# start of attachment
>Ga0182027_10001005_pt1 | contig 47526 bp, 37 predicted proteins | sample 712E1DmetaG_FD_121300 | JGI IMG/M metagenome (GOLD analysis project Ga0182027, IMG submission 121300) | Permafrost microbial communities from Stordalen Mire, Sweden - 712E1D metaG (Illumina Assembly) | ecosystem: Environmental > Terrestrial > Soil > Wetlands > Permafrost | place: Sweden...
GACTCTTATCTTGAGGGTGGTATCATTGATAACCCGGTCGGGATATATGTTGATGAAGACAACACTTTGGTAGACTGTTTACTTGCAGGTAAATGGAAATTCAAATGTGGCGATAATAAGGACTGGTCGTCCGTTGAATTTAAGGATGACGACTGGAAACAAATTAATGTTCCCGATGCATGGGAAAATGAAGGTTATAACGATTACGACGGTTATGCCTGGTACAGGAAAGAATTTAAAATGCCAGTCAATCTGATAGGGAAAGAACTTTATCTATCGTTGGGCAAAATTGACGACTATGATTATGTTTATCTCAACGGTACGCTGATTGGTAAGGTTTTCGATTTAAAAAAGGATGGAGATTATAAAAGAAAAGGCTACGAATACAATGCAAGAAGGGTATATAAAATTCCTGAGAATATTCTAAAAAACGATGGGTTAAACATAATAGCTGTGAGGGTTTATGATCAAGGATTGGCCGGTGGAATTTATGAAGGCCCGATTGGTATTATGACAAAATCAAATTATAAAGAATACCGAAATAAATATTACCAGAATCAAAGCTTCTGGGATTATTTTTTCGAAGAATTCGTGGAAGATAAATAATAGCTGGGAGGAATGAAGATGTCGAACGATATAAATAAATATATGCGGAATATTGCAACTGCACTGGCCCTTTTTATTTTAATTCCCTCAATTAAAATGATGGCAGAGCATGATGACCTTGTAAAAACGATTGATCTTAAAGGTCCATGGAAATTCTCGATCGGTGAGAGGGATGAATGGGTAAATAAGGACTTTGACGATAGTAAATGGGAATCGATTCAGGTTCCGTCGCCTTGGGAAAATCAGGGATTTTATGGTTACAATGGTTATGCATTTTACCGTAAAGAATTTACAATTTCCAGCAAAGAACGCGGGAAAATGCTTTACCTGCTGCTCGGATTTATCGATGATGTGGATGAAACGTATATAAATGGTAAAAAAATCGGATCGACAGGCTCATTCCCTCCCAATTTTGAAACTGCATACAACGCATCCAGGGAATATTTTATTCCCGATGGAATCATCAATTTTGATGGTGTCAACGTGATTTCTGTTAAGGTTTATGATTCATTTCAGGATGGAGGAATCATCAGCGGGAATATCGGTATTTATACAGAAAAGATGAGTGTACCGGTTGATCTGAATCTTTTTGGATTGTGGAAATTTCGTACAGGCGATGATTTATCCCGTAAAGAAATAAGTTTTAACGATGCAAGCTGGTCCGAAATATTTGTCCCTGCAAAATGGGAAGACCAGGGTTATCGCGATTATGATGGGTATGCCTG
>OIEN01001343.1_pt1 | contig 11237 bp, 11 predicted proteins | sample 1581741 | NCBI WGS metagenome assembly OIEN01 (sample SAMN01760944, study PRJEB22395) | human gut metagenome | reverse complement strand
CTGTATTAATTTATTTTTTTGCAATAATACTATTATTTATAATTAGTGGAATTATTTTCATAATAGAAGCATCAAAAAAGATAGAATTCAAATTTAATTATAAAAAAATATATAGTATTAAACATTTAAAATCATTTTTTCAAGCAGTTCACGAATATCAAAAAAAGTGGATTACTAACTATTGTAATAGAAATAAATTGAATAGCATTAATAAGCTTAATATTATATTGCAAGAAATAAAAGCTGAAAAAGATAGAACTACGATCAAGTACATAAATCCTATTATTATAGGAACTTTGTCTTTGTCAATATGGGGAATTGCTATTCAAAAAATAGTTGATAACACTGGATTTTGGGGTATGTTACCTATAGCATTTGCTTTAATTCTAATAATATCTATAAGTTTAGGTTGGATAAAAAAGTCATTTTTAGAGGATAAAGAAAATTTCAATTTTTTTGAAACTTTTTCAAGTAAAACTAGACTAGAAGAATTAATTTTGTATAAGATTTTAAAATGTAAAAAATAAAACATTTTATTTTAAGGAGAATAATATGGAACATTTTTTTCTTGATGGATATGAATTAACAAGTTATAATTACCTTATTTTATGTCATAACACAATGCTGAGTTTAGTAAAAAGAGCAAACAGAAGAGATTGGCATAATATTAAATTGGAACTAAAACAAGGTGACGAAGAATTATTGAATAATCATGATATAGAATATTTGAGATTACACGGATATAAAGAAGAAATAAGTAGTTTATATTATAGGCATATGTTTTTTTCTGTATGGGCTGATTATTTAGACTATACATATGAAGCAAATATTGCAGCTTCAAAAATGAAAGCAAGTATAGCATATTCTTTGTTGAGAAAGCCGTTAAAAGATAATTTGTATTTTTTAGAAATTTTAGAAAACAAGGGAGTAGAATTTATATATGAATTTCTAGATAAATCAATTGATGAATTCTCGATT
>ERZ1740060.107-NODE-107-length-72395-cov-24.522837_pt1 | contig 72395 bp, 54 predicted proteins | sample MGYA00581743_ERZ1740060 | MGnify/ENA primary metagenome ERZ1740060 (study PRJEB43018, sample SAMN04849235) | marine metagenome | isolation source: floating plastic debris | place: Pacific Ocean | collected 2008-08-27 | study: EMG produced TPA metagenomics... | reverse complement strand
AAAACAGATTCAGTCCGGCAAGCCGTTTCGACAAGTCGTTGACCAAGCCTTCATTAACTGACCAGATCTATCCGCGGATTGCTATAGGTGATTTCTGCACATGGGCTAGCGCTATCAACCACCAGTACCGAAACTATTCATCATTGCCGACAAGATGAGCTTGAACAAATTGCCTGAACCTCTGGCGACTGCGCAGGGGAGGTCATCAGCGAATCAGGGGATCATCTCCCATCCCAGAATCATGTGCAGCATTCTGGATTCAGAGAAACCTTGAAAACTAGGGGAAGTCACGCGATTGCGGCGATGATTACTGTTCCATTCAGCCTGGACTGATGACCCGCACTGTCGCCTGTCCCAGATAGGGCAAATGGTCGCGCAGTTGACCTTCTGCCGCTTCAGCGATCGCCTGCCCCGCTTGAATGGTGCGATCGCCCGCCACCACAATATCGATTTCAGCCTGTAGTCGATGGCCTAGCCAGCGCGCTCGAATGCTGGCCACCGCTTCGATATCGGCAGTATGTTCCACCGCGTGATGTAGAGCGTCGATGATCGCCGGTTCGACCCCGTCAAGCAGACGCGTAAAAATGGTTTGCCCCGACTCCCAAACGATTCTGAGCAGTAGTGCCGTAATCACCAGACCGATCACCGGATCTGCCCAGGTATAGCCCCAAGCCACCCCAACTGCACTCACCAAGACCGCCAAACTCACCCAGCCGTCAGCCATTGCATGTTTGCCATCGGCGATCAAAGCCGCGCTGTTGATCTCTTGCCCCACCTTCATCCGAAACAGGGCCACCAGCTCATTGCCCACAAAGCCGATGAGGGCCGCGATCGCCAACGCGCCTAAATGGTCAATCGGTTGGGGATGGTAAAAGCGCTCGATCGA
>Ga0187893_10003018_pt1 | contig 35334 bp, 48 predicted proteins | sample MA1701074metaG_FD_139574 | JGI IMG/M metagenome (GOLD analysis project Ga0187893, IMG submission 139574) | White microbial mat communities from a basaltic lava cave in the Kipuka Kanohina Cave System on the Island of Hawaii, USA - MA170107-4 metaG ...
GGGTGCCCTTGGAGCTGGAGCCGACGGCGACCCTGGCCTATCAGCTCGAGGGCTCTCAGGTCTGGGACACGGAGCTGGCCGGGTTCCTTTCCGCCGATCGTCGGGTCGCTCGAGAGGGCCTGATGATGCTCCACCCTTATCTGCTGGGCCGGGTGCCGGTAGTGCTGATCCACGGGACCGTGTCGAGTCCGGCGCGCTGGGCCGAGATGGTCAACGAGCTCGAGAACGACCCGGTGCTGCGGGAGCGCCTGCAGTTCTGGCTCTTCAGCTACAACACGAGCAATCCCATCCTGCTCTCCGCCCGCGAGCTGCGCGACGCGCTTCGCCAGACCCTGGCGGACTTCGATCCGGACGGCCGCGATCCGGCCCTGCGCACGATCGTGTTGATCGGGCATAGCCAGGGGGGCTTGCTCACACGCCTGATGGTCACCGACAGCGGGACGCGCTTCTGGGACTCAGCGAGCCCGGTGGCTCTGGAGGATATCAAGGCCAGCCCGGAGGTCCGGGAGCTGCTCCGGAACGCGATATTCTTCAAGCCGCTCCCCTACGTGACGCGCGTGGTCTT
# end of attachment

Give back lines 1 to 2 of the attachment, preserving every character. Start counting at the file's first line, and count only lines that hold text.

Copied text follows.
>Ga0182027_10001005_pt1 | contig 47526 bp, 37 predicted proteins | sample 712E1DmetaG_FD_121300 | JGI IMG/M metagenome (GOLD analysis project Ga0182027, IMG submission 121300) | Permafrost microbial communities from Stordalen Mire, Sweden - 712E1D metaG (Illumina Assembly) | ecosystem: Environmental > Terrestrial > Soil > Wetlands > Permafrost | place: Sweden...
GACTCTTATCTTGAGGGTGGTATCATTGATAACCCGGTCGGGATATATGTTGATGAAGACAACACTTTGGTAGACTGTTTACTTGCAGGTAAATGGAAATTCAAATGTGGCGATAATAAGGACTGGTCGTCCGTTGAATTTAAGGATGACGACTGGAAACAAATTAATGTTCCCGATGCATGGGAAAATGAAGGTTATAACGATTACGACGGTTATGCCTGGTACAGGAAAGAATTTAAAATGCCAGTCAATCTGATAGGGAAAGAACTTTATCTATCGTTGGGCAAAATTGACGACTATGATTATGTTTATCTCAACGGTACGCTGATTGGTAAGGTTTTCGATTTAAAAAAGGATGGAGATTATAAAAGAAAAGGCTACGAATACAATGCAAGAAGGGTATATAAAATTCCTGAGAATATTCTAAAAAACGATGGGTTAAACATAATAGCTGTGAGGGTTTATGATCAAGGATTGGCCGGTGGAATTTATGAAGGCCCGATTGGTATTATGACAAAATCAAATTATAAAGAATACCGAAATAAATATTACCAGAATCAAAGCTTCTGGGATTATTTTTTCGAAGAATTCGTGGAAGATAAATAATAGCTGGGAGGAATGAAGATGTCGAACGATATAAATAAATATATGCGGAATATTGCAACTGCACTGGCCCTTTTTATTTTAATTCCCTCAATTAAAATGATGGCAGAGCATGATGACCTTGTAAAAACGATTGATCTTAAAGGTCCATGGAAATTCTCGATCGGTGAGAGGGATGAATGGGTAAATAAGGACTTTGACGATAGTAAATGGGAATCGATTCAGGTTCCGTCGCCTTGGGAAAATCAGGGATTTTATGGTTACAATGGTTATGCATTTTACCGTAAAGAATTTACAATTTCCAGCAAAGAACGCGGGAAAATGCTTTACCTGCTGCTCGGATTTATCGATGATGTGGATGAAACGTATATAAATGGTAAAAAAATCGGATCGACAGGCTCATTCCCTCCCAATTTTGAAACTGCATACAACGCATCCAGGGAATATTTTATTCCCGATGGAATCATCAATTTTGATGGTGTCAACGTGATTTCTGTTAAGGTTTATGATTCATTTCAGGATGGAGGAATCATCAGCGGGAATATCGGTATTTATACAGAAAAGATGAGTGTACCGGTTGATCTGAATCTTTTTGGATTGTGGAAATTTCGTACAGGCGATGATTTATCCCGTAAAGAAATAAGTTTTAACGATGCAAGCTGGTCCGAAATATTTGTCCCTGCAAAATGGGAAGACCAGGGTTATCGCGATTATGATGGGTATGCCTG